Simulation and experiment on surface topography of complex surface in single point diamond turning based on determined tool path


Surface topography is an important element that reflects the machining quality of workpieces and the functional performance of components. To avoid expensive cutting experiments, forecasting the surface topography before actual machining is necessary. Surface topography of diamond turned surfaces is directly affected by generated tool path in ultraprecision single point diamond turning (SPDT). In this study, a novel surface topography modeling method was presented. The planned tool path based on active machining precision control was considered in this method. Simulation and experiment of an umbrella surface diamond turning were conducted to testify the usability of the proposed model. Through comparing the simulation and experimental data of surface topography and machining error, the results showed that the proposed model can be applied to forecast the surface topography and machining error in SPDT using the generated tool path.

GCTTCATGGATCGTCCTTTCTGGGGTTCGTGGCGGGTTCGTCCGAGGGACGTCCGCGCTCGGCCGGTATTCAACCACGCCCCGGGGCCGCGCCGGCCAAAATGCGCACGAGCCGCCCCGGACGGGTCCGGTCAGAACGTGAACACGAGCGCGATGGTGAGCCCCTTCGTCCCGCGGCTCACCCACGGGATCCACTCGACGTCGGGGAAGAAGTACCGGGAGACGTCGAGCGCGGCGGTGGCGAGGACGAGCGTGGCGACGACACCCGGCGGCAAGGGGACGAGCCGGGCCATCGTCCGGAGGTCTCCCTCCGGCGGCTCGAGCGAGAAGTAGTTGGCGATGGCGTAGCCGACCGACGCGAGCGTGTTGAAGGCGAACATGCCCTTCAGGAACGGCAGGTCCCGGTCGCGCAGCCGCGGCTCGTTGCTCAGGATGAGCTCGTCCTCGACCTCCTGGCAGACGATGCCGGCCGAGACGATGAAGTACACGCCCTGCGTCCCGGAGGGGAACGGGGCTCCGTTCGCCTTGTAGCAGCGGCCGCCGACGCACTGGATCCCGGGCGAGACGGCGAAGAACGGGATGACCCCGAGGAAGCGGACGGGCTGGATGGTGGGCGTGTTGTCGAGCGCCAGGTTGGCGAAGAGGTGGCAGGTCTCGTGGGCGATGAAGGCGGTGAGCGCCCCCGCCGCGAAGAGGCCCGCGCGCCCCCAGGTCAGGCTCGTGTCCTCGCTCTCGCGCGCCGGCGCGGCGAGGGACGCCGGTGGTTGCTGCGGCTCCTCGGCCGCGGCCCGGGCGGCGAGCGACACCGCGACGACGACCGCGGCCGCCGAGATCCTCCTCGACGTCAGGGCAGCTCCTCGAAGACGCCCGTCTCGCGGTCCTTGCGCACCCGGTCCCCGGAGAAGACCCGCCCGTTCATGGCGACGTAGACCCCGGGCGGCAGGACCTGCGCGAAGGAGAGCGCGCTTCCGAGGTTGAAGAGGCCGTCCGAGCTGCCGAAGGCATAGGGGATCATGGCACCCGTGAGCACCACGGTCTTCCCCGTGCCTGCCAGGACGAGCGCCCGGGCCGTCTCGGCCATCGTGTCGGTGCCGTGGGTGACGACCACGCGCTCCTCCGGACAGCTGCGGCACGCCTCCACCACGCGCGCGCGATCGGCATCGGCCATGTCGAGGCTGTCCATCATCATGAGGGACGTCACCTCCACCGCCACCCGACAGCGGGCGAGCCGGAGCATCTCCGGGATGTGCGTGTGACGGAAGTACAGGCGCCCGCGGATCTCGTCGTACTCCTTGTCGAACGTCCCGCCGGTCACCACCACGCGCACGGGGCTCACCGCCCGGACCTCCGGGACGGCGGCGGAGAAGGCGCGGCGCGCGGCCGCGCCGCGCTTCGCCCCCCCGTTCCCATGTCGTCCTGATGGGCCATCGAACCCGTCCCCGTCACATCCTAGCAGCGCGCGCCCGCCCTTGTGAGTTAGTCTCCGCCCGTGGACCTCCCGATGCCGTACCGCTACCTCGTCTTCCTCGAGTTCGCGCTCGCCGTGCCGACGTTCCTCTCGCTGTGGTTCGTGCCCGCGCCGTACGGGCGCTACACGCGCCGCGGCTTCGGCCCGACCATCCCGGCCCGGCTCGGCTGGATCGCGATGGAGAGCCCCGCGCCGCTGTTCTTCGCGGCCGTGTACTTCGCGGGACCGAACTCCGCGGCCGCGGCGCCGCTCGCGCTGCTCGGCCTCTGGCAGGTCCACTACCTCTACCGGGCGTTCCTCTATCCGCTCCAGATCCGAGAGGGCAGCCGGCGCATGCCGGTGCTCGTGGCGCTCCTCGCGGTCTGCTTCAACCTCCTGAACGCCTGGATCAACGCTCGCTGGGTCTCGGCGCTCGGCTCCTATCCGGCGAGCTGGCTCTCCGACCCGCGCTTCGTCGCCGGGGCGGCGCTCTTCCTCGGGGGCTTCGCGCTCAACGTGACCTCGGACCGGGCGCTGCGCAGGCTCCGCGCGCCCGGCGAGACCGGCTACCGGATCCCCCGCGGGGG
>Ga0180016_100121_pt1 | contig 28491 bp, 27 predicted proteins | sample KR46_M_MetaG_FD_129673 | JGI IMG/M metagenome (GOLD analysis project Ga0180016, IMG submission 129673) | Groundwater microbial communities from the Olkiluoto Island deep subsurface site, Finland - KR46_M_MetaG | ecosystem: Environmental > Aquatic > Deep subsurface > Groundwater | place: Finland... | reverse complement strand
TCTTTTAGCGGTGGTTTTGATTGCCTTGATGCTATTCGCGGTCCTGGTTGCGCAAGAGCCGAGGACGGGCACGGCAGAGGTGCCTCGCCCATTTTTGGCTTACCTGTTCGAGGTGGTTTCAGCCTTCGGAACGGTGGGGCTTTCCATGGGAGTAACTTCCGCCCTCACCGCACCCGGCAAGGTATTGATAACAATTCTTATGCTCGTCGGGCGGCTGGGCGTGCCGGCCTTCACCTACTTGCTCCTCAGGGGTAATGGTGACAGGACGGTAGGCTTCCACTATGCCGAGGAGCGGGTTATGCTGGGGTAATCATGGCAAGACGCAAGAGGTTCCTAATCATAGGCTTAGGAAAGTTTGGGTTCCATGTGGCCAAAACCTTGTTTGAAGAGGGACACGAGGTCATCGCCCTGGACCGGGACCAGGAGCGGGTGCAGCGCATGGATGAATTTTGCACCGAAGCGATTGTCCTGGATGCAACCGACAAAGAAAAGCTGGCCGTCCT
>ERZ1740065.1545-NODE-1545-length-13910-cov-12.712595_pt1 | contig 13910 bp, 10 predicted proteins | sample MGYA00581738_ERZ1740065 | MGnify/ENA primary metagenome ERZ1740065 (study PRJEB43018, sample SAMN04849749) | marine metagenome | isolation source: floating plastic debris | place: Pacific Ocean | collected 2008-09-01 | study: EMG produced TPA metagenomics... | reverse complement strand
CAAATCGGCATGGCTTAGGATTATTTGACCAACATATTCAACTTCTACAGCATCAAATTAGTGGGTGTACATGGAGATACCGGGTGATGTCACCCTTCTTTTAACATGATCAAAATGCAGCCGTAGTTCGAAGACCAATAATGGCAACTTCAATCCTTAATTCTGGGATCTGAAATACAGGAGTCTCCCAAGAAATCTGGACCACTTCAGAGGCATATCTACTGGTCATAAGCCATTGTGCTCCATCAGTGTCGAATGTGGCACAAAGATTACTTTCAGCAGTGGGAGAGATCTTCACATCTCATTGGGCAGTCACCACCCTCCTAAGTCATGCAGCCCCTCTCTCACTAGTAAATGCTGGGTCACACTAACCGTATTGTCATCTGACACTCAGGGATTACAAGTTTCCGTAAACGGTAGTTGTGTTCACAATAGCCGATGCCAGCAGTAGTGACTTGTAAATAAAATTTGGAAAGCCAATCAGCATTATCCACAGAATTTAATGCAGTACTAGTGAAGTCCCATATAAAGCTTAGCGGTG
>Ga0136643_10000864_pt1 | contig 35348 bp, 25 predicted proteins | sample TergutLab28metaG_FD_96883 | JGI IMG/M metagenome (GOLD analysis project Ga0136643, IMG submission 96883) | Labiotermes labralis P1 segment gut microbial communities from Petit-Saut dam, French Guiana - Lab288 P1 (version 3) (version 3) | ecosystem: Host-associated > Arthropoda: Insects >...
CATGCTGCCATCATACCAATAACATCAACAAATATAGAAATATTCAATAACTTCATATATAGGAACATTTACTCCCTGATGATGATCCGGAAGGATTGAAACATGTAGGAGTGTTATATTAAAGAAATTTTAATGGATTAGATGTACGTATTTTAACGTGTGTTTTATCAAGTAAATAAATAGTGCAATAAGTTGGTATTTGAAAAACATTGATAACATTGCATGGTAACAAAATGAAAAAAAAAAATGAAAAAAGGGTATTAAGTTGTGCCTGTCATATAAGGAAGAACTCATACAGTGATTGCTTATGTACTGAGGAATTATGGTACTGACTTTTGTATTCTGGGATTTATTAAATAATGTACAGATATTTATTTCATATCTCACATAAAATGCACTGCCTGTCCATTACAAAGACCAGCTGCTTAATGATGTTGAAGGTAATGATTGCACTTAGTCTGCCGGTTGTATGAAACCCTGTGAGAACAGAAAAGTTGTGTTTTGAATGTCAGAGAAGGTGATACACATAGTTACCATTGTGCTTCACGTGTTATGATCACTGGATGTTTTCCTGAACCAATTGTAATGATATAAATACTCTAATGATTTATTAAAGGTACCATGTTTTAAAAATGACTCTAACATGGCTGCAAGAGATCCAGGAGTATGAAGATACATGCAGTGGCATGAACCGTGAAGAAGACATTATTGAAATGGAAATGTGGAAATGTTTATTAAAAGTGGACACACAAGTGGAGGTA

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Data availability

The datasets used or analyzed during the current study are available from the corresponding author on reasonable request.


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This work is supported by Key R&D Projects of the Ministry of Science and Technology of China (Grant Nos. 2017YFA0701200 and 2018YFB1107600), National Natural Science Foundation of China (Grant No. 51775237), and Graduate Innovation Fund of Jilin University (Grant No. 101832020CX122).

Author information